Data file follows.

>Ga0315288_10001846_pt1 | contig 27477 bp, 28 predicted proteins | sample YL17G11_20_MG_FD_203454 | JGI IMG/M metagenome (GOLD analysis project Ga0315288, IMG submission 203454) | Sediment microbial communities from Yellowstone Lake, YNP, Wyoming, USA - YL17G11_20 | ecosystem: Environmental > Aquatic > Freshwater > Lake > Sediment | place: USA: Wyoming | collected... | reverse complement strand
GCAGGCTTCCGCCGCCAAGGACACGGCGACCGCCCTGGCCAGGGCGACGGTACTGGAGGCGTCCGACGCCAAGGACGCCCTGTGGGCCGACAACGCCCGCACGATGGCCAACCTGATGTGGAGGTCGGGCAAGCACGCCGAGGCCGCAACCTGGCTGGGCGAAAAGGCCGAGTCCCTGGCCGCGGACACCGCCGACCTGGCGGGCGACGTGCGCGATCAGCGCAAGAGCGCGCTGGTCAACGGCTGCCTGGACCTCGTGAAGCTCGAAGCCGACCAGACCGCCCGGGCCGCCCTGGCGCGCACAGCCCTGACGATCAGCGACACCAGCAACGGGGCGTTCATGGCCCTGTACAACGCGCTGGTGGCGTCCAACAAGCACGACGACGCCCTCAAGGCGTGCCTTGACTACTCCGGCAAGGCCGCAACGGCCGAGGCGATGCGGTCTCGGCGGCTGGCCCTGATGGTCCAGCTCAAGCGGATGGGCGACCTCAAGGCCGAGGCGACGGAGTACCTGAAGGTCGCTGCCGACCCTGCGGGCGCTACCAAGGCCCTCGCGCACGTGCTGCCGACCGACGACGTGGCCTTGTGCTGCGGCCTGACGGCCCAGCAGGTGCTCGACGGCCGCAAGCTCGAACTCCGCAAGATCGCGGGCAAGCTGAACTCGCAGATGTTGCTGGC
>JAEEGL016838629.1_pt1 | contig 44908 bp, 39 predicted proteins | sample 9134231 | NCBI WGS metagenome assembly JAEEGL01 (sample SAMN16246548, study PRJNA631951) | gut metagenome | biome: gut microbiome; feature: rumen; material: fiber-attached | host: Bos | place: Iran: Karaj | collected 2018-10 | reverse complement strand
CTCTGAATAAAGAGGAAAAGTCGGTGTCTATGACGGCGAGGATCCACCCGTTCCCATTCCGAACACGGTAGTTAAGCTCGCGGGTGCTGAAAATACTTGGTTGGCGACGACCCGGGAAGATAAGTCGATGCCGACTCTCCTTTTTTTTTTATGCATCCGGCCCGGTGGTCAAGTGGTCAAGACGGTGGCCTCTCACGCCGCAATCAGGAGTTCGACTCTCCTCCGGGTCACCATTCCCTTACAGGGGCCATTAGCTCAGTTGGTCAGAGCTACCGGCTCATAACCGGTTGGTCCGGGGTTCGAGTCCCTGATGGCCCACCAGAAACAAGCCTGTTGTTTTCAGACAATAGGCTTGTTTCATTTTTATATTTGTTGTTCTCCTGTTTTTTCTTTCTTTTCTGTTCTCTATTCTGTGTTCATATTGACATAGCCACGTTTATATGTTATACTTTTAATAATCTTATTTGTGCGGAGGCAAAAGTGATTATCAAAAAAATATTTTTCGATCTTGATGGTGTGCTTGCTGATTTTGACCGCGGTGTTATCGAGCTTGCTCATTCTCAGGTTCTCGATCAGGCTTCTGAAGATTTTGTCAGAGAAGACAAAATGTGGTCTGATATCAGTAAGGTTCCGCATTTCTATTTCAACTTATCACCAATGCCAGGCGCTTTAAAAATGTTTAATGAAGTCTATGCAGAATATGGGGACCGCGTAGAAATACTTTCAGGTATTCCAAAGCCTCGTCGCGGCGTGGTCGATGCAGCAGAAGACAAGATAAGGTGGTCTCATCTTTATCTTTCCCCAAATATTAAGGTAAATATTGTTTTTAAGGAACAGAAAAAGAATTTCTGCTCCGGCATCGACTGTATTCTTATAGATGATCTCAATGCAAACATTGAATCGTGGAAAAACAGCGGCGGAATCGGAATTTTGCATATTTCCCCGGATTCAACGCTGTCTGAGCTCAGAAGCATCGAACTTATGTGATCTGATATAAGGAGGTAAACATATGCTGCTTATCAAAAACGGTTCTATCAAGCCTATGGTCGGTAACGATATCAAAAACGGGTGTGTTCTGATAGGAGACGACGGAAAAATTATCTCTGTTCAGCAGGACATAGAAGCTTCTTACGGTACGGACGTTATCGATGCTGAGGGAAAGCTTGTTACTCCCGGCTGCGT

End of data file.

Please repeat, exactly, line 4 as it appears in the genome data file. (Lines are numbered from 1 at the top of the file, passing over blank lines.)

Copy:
CTCTGAATAAAGAGGAAAAGTCGGTGTCTATGACGGCGAGGATCCACCCGTTCCCATTCCGAACACGGTAGTTAAGCTCGCGGGTGCTGAAAATACTTGGTTGGCGACGACCCGGGAAGATAAGTCGATGCCGACTCTCCTTTTTTTTTTATGCATCCGGCCCGGTGGTCAAGTGGTCAAGACGGTGGCCTCTCACGCCGCAATCAGGAGTTCGACTCTCCTCCGGGTCACCATTCCCTTACAGGGGCCATTAGCTCAGTTGGTCAGAGCTACCGGCTCATAACCGGTTGGTCCGGGGTTCGAGTCCCTGATGGCCCACCAGAAACAAGCCTGTTGTTTTCAGACAATAGGCTTGTTTCATTTTTATATTTGTTGTTCTCCTGTTTTTTCTTTCTTTTCTGTTCTCTATTCTGTGTTCATATTGACATAGCCACGTTTATATGTTATACTTTTAATAATCTTATTTGTGCGGAGGCAAAAGTGATTATCAAAAAAATATTTTTCGATCTTGATGGTGTGCTTGCTGATTTTGACCGCGGTGTTATCGAGCTTGCTCATTCTCAGGTTCTCGATCAGGCTTCTGAAGATTTTGTCAGAGAAGACAAAATGTGGTCTGATATCAGTAAGGTTCCGCATTTCTATTTCAACTTATCACCAATGCCAGGCGCTTTAAAAATGTTTAATGAAGTCTATGCAGAATATGGGGACCGCGTAGAAATACTTTCAGGTATTCCAAAGCCTCGTCGCGGCGTGGTCGATGCAGCAGAAGACAAGATAAGGTGGTCTCATCTTTATCTTTCCCCAAATATTAAGGTAAATATTGTTTTTAAGGAACAGAAAAAGAATTTCTGCTCCGGCATCGACTGTATTCTTATAGATGATCTCAATGCAAACATTGAATCGTGGAAAAACAGCGGCGGAATCGGAATTTTGCATATTTCCCCGGATTCAACGCTGTCTGAGCTCAGAAGCATCGAACTTATGTGATCTGATATAAGGAGGTAAACATATGCTGCTTATCAAAAACGGTTCTATCAAGCCTATGGTCGGTAACGATATCAAAAACGGGTGTGTTCTGATAGGAGACGACGGAAAAATTATCTCTGTTCAGCAGGACATAGAAGCTTCTTACGGTACGGACGTTATCGATGCTGAGGGAAAGCTTGTTACTCCCGGCTGCGT